Slowly taking shape alongside Parque Central in the heart of Old Havana, the new Kempinski Havana is set to be Cuba’s most luxurious hotel when it finally opens.
The building in which the new hotel will be housed, the Manzana de Gomez, was originally built over a protracted 20 year period with final completion in 1918. The brainchild of Jose Gomez Mena Vila, the Manzana (as it is usually abbreviated to) covers an entire block and was originally designed to house offices with an arcade of shops on the ground floor.
As is all too common in Cuba, progress on the new Kempinski Havana hotel has taken longer than expected although, on my last trip in June (when the photo at the top was taken), work was very much in evidence. The hotel is now set to open at the end of 2016 so we expect that to mean Easter 2017 at the earliest.
For those not in the know, all hotels in Cuba are owned by local, state-owned tourist enterprises with many then being managed by international companies on fixed-term contracts. The vast majority of these international companies are Spanish – Melia & Iberostar are particularly prominent in Cuba – with the Kempinski Havana being the Swiss company’s first foray into Cuba.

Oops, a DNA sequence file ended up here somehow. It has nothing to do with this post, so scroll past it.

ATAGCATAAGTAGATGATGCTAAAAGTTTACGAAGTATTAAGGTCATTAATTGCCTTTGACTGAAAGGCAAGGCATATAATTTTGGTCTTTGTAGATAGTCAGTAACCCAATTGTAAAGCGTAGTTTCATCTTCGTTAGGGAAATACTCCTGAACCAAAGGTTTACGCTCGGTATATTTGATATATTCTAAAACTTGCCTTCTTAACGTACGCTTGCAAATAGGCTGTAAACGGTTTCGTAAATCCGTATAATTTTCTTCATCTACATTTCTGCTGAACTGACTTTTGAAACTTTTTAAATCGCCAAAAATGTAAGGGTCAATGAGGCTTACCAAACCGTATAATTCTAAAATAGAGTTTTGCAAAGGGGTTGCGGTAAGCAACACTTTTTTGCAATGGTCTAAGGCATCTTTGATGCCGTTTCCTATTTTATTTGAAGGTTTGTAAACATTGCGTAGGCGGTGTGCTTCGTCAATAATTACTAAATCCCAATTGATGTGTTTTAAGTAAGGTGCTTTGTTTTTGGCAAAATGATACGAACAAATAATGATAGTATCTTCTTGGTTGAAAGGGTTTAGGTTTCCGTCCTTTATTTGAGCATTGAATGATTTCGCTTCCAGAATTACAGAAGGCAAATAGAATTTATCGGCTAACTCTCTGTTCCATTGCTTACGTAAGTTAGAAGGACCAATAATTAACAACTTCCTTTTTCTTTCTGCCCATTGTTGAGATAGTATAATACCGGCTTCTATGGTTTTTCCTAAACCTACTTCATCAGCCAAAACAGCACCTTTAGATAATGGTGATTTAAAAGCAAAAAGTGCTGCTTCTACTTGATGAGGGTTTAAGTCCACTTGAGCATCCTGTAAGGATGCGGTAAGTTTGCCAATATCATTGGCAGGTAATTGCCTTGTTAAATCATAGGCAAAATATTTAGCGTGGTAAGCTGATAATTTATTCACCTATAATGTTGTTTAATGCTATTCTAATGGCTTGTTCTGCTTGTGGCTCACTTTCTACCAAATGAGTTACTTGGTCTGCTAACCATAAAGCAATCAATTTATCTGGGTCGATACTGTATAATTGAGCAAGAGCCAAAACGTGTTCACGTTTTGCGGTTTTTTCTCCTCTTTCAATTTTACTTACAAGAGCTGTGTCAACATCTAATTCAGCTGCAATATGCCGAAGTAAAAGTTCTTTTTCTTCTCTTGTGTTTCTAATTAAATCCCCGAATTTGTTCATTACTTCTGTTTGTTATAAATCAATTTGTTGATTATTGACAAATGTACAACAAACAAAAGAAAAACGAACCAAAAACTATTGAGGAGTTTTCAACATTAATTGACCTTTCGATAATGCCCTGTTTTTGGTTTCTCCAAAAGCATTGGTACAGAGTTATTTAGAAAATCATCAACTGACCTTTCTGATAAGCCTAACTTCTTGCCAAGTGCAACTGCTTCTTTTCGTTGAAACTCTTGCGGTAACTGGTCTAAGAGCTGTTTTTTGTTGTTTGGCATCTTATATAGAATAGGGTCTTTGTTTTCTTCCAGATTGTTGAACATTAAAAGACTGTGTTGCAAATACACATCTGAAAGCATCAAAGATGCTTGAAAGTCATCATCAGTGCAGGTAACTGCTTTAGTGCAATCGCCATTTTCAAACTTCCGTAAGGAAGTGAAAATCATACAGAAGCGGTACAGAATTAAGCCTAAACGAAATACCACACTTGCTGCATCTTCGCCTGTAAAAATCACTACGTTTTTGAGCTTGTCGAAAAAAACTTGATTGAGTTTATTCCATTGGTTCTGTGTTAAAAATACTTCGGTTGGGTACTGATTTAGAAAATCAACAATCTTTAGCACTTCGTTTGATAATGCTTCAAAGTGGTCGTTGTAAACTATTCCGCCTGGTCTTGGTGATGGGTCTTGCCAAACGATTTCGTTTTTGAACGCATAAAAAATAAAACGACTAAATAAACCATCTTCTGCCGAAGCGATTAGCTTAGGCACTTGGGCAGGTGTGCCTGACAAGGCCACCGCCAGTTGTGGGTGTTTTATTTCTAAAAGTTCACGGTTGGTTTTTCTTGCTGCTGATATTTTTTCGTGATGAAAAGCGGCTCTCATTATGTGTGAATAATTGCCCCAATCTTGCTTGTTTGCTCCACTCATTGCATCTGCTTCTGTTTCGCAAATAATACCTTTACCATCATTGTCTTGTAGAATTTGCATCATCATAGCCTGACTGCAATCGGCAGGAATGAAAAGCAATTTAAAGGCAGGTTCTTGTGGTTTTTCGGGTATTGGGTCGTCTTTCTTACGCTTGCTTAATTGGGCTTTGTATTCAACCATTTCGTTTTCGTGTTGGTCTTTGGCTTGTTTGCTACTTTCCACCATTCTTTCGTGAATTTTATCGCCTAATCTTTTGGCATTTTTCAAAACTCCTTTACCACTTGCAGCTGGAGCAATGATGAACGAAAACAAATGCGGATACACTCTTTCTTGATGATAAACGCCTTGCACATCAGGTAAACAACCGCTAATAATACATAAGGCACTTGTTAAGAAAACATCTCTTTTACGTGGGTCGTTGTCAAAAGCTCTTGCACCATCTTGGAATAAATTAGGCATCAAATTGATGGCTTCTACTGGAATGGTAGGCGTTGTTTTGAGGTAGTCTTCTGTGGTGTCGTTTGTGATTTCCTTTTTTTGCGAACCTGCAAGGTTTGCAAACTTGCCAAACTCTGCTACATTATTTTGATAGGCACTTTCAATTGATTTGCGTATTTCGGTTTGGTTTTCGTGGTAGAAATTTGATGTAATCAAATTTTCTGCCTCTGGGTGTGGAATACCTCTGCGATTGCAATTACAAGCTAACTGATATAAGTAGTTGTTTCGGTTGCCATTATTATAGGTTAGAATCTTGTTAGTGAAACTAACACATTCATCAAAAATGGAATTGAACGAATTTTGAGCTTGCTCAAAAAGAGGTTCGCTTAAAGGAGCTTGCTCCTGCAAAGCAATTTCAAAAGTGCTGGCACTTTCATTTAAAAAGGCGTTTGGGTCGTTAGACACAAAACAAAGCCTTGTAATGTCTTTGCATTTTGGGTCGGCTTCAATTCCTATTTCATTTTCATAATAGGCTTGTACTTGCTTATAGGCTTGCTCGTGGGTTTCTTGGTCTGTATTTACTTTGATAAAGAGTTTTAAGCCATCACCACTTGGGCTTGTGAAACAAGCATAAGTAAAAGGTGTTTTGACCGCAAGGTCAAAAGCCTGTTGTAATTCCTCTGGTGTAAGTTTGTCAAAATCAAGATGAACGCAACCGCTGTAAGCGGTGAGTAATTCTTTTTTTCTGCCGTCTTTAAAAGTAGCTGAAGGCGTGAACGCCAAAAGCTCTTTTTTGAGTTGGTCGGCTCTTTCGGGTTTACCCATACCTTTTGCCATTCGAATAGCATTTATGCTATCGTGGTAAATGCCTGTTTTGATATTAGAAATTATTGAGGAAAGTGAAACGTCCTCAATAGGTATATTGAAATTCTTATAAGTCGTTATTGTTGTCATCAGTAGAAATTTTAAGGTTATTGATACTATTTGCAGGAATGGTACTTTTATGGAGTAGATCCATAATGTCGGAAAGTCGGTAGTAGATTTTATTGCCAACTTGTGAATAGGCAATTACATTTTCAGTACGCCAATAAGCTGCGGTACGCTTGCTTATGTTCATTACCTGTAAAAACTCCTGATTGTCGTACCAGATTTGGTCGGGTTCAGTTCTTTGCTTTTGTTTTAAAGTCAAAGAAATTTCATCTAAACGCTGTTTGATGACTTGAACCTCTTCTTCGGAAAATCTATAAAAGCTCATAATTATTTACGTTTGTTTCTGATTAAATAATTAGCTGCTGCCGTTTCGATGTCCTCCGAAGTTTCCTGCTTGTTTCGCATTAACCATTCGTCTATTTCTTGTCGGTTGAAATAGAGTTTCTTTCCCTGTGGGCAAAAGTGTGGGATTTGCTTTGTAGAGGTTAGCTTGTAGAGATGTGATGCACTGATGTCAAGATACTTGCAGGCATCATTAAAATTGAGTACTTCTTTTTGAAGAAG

There is no clear word yet on exactly how many rooms there will be – probably around the 240 mark – or details on facilities, bars, restaurants etc although two things are clear.
1 Prices at the new Kempinski Havana will be set at eye-watering / mojito-requiring levels. We have no inside line on these rates but would not be at all surprised to see high season (November through April) rates hitting £400 a night.
2 Despite these expected sky-high rates, we expect the hotel to pretty much run at 100% occupancy from the off. Such is the massive shortage of accommodation in Havana, especially in Old Havana, not to mention the lack of top-end options, that 240 odd rooms will be very easy to fill.
While the Kempinski won’t have any problem filling its rooms at top end prices, it may (at least until the US market finally opens up) put a bit of downward price-pressure on the current two top hotels in Old Havana, the Iberostar Parque Central and Saratoga, both of which are a stone’s throw from the Kempinski Havana.